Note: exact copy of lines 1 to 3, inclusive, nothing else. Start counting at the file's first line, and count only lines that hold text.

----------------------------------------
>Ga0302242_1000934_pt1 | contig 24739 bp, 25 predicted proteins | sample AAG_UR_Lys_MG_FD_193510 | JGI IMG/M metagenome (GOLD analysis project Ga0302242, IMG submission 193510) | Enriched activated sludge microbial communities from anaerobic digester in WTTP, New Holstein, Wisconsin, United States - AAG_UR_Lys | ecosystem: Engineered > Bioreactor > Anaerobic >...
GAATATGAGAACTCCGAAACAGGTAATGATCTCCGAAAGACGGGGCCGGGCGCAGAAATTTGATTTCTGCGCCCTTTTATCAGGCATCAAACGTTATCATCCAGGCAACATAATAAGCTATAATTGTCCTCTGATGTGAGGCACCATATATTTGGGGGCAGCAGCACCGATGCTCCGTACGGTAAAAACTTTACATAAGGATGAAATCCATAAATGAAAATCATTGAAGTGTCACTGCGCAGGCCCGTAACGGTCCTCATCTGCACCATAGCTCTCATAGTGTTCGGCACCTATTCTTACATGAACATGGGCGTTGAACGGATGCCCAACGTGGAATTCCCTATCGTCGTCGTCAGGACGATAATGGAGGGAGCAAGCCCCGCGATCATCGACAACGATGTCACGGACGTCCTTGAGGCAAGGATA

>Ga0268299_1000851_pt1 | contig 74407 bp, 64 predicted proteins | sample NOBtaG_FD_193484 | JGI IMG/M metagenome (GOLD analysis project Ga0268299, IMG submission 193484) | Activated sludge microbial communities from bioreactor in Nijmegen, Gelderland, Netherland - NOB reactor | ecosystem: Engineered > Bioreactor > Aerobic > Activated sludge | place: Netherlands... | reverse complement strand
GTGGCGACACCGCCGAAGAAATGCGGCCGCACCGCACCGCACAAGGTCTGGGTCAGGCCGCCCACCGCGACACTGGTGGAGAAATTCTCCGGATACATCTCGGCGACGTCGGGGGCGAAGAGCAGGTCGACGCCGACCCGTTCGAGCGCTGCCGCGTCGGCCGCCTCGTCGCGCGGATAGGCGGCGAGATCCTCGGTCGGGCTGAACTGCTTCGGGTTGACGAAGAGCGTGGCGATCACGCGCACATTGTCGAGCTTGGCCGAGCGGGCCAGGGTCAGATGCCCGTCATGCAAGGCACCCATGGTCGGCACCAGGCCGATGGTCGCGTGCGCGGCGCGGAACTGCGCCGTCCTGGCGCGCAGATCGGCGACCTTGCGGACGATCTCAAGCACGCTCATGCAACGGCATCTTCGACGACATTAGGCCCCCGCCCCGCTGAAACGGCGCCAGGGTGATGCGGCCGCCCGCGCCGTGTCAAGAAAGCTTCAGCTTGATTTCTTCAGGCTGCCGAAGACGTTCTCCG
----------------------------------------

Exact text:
>Ga0302242_1000934_pt1 | contig 24739 bp, 25 predicted proteins | sample AAG_UR_Lys_MG_FD_193510 | JGI IMG/M metagenome (GOLD analysis project Ga0302242, IMG submission 193510) | Enriched activated sludge microbial communities from anaerobic digester in WTTP, New Holstein, Wisconsin, United States - AAG_UR_Lys | ecosystem: Engineered > Bioreactor > Anaerobic >...
GAATATGAGAACTCCGAAACAGGTAATGATCTCCGAAAGACGGGGCCGGGCGCAGAAATTTGATTTCTGCGCCCTTTTATCAGGCATCAAACGTTATCATCCAGGCAACATAATAAGCTATAATTGTCCTCTGATGTGAGGCACCATATATTTGGGGGCAGCAGCACCGATGCTCCGTACGGTAAAAACTTTACATAAGGATGAAATCCATAAATGAAAATCATTGAAGTGTCACTGCGCAGGCCCGTAACGGTCCTCATCTGCACCATAGCTCTCATAGTGTTCGGCACCTATTCTTACATGAACATGGGCGTTGAACGGATGCCCAACGTGGAATTCCCTATCGTCGTCGTCAGGACGATAATGGAGGGAGCAAGCCCCGCGATCATCGACAACGATGTCACGGACGTCCTTGAGGCAAGGATA

>Ga0268299_1000851_pt1 | contig 74407 bp, 64 predicted proteins | sample NOBtaG_FD_193484 | JGI IMG/M metagenome (GOLD analysis project Ga0268299, IMG submission 193484) | Activated sludge microbial communities from bioreactor in Nijmegen, Gelderland, Netherland - NOB reactor | ecosystem: Engineered > Bioreactor > Aerobic > Activated sludge | place: Netherlands... | reverse complement strand